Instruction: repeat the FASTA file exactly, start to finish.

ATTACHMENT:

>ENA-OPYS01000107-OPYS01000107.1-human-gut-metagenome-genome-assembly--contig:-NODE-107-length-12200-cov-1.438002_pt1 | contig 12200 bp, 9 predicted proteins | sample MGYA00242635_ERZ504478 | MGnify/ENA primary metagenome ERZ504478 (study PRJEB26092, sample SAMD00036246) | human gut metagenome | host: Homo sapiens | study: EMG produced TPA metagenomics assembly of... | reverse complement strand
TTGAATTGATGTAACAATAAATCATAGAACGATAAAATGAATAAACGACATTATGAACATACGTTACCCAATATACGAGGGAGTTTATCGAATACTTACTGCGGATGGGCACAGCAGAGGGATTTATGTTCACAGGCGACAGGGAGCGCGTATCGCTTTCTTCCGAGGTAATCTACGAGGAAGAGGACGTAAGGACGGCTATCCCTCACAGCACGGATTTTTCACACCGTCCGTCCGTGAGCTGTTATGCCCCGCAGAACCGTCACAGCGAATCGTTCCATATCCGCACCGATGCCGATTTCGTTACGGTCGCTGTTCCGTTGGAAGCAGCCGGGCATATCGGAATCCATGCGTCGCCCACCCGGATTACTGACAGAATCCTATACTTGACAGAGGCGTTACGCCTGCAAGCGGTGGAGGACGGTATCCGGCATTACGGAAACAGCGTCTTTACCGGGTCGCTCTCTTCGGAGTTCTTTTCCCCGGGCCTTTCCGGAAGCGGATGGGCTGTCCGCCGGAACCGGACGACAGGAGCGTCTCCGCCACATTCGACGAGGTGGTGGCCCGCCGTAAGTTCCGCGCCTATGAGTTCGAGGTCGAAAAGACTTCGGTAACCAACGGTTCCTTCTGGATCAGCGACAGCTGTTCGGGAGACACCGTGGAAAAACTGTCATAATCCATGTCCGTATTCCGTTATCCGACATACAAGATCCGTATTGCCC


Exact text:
>ENA-OPYS01000107-OPYS01000107.1-human-gut-metagenome-genome-assembly--contig:-NODE-107-length-12200-cov-1.438002_pt1 | contig 12200 bp, 9 predicted proteins | sample MGYA00242635_ERZ504478 | MGnify/ENA primary metagenome ERZ504478 (study PRJEB26092, sample SAMD00036246) | human gut metagenome | host: Homo sapiens | study: EMG produced TPA metagenomics assembly of... | reverse complement strand
TTGAATTGATGTAACAATAAATCATAGAACGATAAAATGAATAAACGACATTATGAACATACGTTACCCAATATACGAGGGAGTTTATCGAATACTTACTGCGGATGGGCACAGCAGAGGGATTTATGTTCACAGGCGACAGGGAGCGCGTATCGCTTTCTTCCGAGGTAATCTACGAGGAAGAGGACGTAAGGACGGCTATCCCTCACAGCACGGATTTTTCACACCGTCCGTCCGTGAGCTGTTATGCCCCGCAGAACCGTCACAGCGAATCGTTCCATATCCGCACCGATGCCGATTTCGTTACGGTCGCTGTTCCGTTGGAAGCAGCCGGGCATATCGGAATCCATGCGTCGCCCACCCGGATTACTGACAGAATCCTATACTTGACAGAGGCGTTACGCCTGCAAGCGGTGGAGGACGGTATCCGGCATTACGGAAACAGCGTCTTTACCGGGTCGCTCTCTTCGGAGTTCTTTTCCCCGGGCCTTTCCGGAAGCGGATGGGCTGTCCGCCGGAACCGGACGACAGGAGCGTCTCCGCCACATTCGACGAGGTGGTGGCCCGCCGTAAGTTCCGCGCCTATGAGTTCGAGGTCGAAAAGACTTCGGTAACCAACGGTTCCTTCTGGATCAGCGACAGCTGTTCGGGAGACACCGTGGAAAAACTGTCATAATCCATGTCCGTATTCCGTTATCCGACATACAAGATCCGTATTGCCC